Tesla may have disabled the Model X's door safety sensors

They were buggy from the start.

The latest firmware Tesla rolled out for Model X was supposed to fix its buggy doors, but it seemed to have brought new problems of its own. See, the car's sweet Falcon doors had been giving owners grief. One common complaint was that their inductive sensors, in charge of preventing those automatic wings from crushing precious fingers, were inclined to detect objects that weren't really there. Owners would sometimes have to try a few times to get them to close. According to the new firmware's logs, the update is supposed to improve this behavior. However, based on the tests conducted by MEtv Product Reviews on YouTube, Tesla might have deactivated those sensors altogether instead of issuing a proper fix.

In the first video below (at around the 8 minute mark), you can see a Falcon door closing on a cucumber clearly in its path, slicing it in half. Its sensors would have prevented that from happening. The real problem is, the automaker didn't specify such an important change on the firmware's update logs. While it's true most people wouldn't place their hands on a car's door frame, accidents do happen. Jalopnik asked MEtv Product Reviews for specifics, and the person behind the YouTube channel and website said:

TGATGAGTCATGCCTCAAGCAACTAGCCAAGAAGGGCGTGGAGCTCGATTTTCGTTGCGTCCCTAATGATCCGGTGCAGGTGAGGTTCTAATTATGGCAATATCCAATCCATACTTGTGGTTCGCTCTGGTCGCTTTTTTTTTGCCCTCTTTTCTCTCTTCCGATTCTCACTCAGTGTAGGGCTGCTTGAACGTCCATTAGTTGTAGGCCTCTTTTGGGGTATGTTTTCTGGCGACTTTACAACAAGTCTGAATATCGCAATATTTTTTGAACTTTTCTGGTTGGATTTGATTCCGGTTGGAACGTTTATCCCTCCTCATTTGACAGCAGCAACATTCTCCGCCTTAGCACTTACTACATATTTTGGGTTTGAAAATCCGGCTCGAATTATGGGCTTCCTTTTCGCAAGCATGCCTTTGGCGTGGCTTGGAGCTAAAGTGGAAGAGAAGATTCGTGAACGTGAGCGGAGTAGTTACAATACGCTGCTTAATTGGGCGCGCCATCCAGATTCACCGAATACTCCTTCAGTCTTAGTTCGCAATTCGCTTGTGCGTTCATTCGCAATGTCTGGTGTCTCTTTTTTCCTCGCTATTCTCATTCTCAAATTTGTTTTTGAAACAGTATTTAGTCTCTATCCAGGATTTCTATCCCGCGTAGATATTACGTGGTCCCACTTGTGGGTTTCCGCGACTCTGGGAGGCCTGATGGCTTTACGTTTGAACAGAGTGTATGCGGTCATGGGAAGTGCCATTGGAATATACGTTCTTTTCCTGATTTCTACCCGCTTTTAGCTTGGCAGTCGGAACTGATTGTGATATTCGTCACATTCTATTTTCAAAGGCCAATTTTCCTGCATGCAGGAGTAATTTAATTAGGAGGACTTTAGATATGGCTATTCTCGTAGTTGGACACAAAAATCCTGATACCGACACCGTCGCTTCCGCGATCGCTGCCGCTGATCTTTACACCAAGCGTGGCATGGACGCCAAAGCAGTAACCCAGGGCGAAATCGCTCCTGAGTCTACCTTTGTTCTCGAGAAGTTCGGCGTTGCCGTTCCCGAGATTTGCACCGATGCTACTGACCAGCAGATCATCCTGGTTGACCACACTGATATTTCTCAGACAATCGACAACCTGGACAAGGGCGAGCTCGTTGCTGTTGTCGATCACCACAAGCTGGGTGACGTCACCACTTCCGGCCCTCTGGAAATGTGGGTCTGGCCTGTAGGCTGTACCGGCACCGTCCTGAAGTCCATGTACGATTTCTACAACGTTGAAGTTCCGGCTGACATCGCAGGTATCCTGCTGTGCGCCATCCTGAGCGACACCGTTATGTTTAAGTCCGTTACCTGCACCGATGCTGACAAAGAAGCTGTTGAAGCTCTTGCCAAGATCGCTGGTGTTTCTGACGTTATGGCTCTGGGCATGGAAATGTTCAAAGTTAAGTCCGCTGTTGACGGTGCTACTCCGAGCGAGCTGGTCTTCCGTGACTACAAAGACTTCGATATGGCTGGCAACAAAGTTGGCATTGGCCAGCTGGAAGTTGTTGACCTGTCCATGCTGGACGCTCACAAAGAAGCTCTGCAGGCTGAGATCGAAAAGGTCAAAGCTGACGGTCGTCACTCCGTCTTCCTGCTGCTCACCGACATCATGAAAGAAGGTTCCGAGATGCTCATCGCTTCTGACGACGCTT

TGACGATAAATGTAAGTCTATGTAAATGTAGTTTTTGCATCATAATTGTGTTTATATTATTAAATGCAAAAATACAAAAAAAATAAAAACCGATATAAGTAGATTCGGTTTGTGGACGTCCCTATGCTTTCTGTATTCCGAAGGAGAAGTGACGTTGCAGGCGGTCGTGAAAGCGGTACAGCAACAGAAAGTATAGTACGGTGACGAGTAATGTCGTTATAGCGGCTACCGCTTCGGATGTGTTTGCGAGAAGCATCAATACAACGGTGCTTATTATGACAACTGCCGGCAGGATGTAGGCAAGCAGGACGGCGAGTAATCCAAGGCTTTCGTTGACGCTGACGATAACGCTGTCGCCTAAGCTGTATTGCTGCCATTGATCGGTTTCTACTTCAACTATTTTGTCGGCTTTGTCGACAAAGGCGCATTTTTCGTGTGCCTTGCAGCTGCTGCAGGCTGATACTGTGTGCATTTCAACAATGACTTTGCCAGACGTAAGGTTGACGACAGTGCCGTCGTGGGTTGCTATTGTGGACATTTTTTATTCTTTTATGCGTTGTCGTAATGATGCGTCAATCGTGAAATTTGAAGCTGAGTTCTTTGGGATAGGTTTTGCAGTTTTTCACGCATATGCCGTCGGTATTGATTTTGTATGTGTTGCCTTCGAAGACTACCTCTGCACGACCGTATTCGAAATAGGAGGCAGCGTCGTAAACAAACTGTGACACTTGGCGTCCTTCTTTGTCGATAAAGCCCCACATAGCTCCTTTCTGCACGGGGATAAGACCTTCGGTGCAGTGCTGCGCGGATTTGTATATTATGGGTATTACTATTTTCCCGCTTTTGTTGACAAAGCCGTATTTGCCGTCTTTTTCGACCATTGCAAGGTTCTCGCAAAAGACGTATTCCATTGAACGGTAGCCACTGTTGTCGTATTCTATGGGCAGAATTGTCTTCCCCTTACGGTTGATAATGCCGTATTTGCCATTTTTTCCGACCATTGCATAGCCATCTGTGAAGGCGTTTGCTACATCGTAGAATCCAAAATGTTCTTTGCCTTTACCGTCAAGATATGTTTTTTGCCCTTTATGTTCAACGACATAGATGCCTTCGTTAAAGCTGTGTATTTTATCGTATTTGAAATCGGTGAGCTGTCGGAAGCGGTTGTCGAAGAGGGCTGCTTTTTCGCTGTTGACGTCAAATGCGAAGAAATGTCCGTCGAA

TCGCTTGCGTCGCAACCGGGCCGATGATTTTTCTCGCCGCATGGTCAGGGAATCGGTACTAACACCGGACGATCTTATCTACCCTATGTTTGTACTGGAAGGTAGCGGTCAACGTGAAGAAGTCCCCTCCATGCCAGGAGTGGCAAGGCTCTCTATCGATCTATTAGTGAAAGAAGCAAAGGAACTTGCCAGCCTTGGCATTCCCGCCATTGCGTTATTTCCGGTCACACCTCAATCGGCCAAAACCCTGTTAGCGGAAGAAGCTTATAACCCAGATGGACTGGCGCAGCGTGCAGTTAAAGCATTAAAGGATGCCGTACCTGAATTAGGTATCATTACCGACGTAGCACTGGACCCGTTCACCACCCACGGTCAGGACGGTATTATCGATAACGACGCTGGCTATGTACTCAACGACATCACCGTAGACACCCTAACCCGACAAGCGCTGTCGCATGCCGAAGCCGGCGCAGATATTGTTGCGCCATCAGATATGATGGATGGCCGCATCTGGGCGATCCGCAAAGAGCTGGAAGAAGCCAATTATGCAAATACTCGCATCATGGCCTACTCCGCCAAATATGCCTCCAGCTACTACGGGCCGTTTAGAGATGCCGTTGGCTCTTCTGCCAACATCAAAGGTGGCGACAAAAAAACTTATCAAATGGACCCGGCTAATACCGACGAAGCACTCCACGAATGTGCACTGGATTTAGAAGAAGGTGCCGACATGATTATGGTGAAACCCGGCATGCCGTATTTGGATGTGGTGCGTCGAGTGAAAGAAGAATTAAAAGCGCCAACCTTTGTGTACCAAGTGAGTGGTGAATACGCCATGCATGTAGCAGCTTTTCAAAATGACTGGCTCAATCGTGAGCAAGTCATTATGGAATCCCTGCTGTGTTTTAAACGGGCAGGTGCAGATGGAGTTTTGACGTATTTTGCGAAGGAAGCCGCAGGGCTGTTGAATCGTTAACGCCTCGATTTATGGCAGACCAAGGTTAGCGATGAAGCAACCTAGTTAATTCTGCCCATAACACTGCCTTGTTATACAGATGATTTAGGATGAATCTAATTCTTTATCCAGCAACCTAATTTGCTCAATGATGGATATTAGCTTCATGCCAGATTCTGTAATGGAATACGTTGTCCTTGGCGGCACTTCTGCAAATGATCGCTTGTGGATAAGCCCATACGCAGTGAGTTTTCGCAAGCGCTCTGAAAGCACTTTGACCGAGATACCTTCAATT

"I was told they [the sensors] were deemed no longer necessary. They were turned off in v 7.1 2.32.100. I took it to mean that they couldn't get the buggy inductive sensor to work properly, and since everyone was having issues with them removed them and didn't tell anyone until I asked because I noticed the behavior had changed. You can see how they work in my previous videos. I don't think there is any other video online that shows how the inductive sensors work...

Everyone's had issues with phantom object detection which is caused by these inductive sensors. Take from this what you will, but it looks like they figured out a way to just remove them and use the motors in the hinges to detect. How it pinches, before with the inductive it stops on contact."

The company didn't say whether it truly disabled those specific set of sensors when Jalopnik asked for a statement. Its spokesperson only said:

"We adjusted Model X Falcon Wing doors via a software update in order to improve closure consistency and reduce false detection of obstacles."

For now, the best thing to do if you own a Model X is to be very careful around those doors. Or, you know, to physically restrain the limbs of restless passengers if necessary.

This article by Mariella Moon originally ran on Engadget, the definitive guide to this connected life.

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